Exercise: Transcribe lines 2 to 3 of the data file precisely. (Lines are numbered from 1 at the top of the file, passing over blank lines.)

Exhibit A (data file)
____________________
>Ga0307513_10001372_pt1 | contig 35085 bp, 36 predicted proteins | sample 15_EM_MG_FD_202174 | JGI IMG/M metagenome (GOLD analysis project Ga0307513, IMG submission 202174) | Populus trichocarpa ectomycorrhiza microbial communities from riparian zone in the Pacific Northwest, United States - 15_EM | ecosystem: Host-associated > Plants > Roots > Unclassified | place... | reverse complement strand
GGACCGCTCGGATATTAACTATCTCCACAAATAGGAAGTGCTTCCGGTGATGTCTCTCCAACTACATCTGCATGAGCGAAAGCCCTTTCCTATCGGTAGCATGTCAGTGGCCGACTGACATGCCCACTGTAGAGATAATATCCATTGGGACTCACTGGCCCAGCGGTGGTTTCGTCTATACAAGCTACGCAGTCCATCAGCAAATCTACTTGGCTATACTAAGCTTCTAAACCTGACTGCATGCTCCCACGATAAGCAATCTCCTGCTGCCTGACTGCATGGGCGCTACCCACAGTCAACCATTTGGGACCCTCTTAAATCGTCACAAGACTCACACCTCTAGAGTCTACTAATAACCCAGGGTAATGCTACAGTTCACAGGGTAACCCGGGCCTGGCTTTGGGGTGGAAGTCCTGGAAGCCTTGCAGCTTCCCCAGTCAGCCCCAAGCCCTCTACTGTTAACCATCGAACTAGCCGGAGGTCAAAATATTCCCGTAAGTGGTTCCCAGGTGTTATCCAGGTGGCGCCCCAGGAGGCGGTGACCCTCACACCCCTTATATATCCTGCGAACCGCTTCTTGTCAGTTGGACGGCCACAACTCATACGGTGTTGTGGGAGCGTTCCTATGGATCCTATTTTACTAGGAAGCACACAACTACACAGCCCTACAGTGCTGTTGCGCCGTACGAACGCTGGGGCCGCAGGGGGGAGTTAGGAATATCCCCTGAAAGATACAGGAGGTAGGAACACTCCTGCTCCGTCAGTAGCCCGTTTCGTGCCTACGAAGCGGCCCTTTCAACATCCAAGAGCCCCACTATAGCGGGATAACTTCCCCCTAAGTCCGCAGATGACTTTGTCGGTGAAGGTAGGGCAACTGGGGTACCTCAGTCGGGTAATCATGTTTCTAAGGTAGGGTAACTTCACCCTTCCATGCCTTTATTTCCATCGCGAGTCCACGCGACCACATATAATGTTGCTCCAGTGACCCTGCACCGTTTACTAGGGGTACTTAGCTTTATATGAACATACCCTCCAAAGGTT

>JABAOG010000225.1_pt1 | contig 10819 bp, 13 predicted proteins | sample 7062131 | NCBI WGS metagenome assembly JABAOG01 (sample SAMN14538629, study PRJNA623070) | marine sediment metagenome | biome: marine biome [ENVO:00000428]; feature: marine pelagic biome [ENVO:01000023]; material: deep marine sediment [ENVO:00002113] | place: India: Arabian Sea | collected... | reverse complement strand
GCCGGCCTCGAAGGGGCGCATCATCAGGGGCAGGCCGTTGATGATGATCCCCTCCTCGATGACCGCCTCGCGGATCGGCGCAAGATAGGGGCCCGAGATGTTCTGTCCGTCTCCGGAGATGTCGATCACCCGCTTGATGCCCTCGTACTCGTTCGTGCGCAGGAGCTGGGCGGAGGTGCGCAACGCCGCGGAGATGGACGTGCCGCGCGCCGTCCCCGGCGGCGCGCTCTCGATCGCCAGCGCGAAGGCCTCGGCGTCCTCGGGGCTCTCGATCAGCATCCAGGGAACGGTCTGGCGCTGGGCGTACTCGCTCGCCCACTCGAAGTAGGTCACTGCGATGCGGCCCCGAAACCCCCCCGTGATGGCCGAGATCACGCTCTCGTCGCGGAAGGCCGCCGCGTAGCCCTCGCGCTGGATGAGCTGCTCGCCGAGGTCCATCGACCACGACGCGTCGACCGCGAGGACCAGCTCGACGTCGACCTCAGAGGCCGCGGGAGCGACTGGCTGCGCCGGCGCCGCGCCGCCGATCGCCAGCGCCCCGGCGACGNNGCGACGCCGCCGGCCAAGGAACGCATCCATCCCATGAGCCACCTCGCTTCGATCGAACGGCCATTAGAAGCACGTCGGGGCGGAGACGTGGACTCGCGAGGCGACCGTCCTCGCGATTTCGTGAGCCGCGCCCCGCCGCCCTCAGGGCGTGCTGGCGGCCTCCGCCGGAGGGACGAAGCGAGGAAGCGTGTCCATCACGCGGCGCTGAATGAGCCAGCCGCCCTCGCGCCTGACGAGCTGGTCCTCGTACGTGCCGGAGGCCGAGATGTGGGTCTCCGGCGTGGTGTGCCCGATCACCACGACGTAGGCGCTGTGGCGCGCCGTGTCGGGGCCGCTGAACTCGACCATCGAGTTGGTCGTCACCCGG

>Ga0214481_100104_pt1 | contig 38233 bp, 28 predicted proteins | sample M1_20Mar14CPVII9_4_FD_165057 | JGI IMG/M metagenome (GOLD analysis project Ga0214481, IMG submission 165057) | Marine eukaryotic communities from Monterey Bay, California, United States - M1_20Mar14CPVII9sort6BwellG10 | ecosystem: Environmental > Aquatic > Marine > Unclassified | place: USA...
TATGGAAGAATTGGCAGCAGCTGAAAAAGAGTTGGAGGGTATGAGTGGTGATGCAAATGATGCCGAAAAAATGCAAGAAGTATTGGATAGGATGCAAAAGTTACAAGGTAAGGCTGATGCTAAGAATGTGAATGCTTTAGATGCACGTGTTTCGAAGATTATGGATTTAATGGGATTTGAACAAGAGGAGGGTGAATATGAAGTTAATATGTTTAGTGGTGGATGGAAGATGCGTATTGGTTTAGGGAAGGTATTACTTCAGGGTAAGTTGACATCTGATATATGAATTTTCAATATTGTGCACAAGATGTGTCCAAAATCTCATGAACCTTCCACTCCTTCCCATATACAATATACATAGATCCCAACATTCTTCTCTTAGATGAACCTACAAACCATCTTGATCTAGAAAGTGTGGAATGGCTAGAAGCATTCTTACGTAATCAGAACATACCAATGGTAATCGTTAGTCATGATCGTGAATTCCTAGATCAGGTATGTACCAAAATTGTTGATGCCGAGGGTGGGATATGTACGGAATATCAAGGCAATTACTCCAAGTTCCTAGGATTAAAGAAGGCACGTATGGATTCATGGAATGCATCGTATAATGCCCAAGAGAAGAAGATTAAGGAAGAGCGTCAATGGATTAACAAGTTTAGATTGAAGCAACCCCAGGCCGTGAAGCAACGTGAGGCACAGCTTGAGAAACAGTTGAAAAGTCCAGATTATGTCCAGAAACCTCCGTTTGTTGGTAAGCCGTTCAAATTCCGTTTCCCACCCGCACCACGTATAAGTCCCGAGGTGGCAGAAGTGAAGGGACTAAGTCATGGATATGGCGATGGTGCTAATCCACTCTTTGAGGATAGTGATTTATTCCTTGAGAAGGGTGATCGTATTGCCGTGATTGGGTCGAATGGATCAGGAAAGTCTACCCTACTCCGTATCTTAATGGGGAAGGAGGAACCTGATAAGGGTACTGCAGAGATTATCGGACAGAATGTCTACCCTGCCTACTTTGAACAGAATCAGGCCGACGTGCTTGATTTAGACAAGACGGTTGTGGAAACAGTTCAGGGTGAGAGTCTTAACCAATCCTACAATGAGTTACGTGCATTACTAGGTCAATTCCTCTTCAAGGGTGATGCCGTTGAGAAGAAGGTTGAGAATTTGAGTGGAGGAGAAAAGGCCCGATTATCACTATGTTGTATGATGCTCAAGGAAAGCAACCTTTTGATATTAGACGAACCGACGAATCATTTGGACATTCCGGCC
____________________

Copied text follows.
GGACCGCTCGGATATTAACTATCTCCACAAATAGGAAGTGCTTCCGGTGATGTCTCTCCAACTACATCTGCATGAGCGAAAGCCCTTTCCTATCGGTAGCATGTCAGTGGCCGACTGACATGCCCACTGTAGAGATAATATCCATTGGGACTCACTGGCCCAGCGGTGGTTTCGTCTATACAAGCTACGCAGTCCATCAGCAAATCTACTTGGCTATACTAAGCTTCTAAACCTGACTGCATGCTCCCACGATAAGCAATCTCCTGCTGCCTGACTGCATGGGCGCTACCCACAGTCAACCATTTGGGACCCTCTTAAATCGTCACAAGACTCACACCTCTAGAGTCTACTAATAACCCAGGGTAATGCTACAGTTCACAGGGTAACCCGGGCCTGGCTTTGGGGTGGAAGTCCTGGAAGCCTTGCAGCTTCCCCAGTCAGCCCCAAGCCCTCTACTGTTAACCATCGAACTAGCCGGAGGTCAAAATATTCCCGTAAGTGGTTCCCAGGTGTTATCCAGGTGGCGCCCCAGGAGGCGGTGACCCTCACACCCCTTATATATCCTGCGAACCGCTTCTTGTCAGTTGGACGGCCACAACTCATACGGTGTTGTGGGAGCGTTCCTATGGATCCTATTTTACTAGGAAGCACACAACTACACAGCCCTACAGTGCTGTTGCGCCGTACGAACGCTGGGGCCGCAGGGGGGAGTTAGGAATATCCCCTGAAAGATACAGGAGGTAGGAACACTCCTGCTCCGTCAGTAGCCCGTTTCGTGCCTACGAAGCGGCCCTTTCAACATCCAAGAGCCCCACTATAGCGGGATAACTTCCCCCTAAGTCCGCAGATGACTTTGTCGGTGAAGGTAGGGCAACTGGGGTACCTCAGTCGGGTAATCATGTTTCTAAGGTAGGGTAACTTCACCCTTCCATGCCTTTATTTCCATCGCGAGTCCACGCGACCACATATAATGTTGCTCCAGTGACCCTGCACCGTTTACTAGGGGTACTTAGCTTTATATGAACATACCCTCCAAAGGTT

>JABAOG010000225.1_pt1 | contig 10819 bp, 13 predicted proteins | sample 7062131 | NCBI WGS metagenome assembly JABAOG01 (sample SAMN14538629, study PRJNA623070) | marine sediment metagenome | biome: marine biome [ENVO:00000428]; feature: marine pelagic biome [ENVO:01000023]; material: deep marine sediment [ENVO:00002113] | place: India: Arabian Sea | collected... | reverse complement strand